When technology takes centre stage

    Given that on-board active systems are not visible from inside the vehicle and are only triggered at speeds or more than 70kph, the driver may feel a certain degree of frustration. Renault has endeavoured to avoid this issue by incorporating a specific function into the multimedia tablet which enables all of these systems to be activated and displayed whilst the car is at a standstill. “When an EOLAB-derived production car sees the light of day, it will not only be purchased out of economic motivation. Customers will also be attracted by its environmental and technological benefits. They will therefore want a ‘quantifiable return’, and this type of function will meet that requirement. Renault is keen to demonstrate that it is possible to drive an ultra-economical car whilst at the same time enjoying the experience,” underlines Rémi Bastien.

    Instrument panel and multimedia display

    In practice, the Human Machine Interfaces (HMIs) have been divided between two principal areas: the instrument panel and a touch screen multimedia display situated in a central position on the dashboard.

  • Height-adjustable instrument panel:

    The first original aspect is that this is not fixed. Courtesy of a mechanical arm, it moves in accordance with the height of the steering wheel that has been selected by the driver, in order to ensure optimum visibility.

    Its content is spread across two digital displays the size of a smartphone: the one on the left provides all the technical information (speed, levels, conventional warnings), while right-hand side display is dedicated to the GPS. The upper part is utilised to display the image generated by the central rear-view camera. The lower part covers all of the multimedia system’s controls (radio, climate control, etc.).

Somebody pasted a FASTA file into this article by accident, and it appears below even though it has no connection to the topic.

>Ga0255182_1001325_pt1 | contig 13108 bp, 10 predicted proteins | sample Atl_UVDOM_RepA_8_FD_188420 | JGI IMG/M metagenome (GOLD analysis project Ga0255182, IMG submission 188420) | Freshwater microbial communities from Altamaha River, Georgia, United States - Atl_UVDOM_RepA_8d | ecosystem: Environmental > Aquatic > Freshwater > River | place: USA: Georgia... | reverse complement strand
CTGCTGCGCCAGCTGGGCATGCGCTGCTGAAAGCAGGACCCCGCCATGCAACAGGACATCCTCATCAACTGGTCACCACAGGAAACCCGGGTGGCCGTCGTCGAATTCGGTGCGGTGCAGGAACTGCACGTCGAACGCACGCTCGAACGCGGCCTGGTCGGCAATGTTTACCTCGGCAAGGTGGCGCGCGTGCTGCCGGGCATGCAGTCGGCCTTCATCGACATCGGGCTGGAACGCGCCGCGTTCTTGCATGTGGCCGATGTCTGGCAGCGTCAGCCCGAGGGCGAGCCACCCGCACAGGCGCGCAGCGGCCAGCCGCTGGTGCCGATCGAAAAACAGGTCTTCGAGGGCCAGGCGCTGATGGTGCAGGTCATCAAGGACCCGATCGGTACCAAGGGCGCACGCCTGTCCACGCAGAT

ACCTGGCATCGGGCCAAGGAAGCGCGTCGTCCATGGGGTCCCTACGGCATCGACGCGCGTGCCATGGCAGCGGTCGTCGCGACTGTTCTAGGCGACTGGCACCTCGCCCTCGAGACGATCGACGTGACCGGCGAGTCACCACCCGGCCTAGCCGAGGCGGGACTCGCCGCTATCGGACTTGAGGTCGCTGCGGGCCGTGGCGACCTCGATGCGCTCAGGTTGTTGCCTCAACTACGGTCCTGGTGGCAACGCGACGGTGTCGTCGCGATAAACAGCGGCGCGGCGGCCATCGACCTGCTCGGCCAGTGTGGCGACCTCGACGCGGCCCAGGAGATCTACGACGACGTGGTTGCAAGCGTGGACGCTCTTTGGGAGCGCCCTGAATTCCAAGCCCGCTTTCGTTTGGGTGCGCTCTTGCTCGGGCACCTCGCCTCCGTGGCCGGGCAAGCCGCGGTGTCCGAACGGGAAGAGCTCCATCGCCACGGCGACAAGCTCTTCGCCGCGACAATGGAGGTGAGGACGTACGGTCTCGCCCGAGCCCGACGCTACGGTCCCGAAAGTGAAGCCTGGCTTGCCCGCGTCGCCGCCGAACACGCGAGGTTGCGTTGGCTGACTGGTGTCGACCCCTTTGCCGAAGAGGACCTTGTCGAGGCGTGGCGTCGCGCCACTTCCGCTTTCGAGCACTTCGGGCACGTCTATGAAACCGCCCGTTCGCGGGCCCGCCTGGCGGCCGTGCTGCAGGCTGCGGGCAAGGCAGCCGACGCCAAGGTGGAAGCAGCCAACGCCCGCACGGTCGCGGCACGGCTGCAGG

• A centrally-positioned touch screen display:

    All of the other functions are to be found on the touch screen display, allowing for the dashboard layout to be simplified, in-keeping with the spirit of EOLAB’s uncluttered design. The screen of this 11-inch tablet is divided into two parts. For the first time in the automotive world, the tablet can be fitted either horizontally or vertically, with distinct display graphics for each position. “In the vertical position, the accent is placed upon the sharing of information, which is easily visible to the other passengers. In its horizontal position, the screen is brought closer to the driver, generating a ‘cockpit’ effect, whilst the display graphics becomes warmer and more colourful,” explains Patrick Lecharpy. This unprecedented horizontal and vertical duality required specific studies and research to ensure that the two positions were compatible with the vehicle’s safety features, most notably its airbags.

    Another noteworthy point: “With EOLAB being a hybrid vehicle, the drive mode is visible in an informative and educational manner on the tablet by way of cloud-shaped symbols that are blue when EOLAB is powered by its electric motor and turn red when the internal combustion engine takes over. What’s more, the size of these clouds varies according to the quantity of energy available in each mode,” reveals Patrick Lecharpy, the project’s design manager.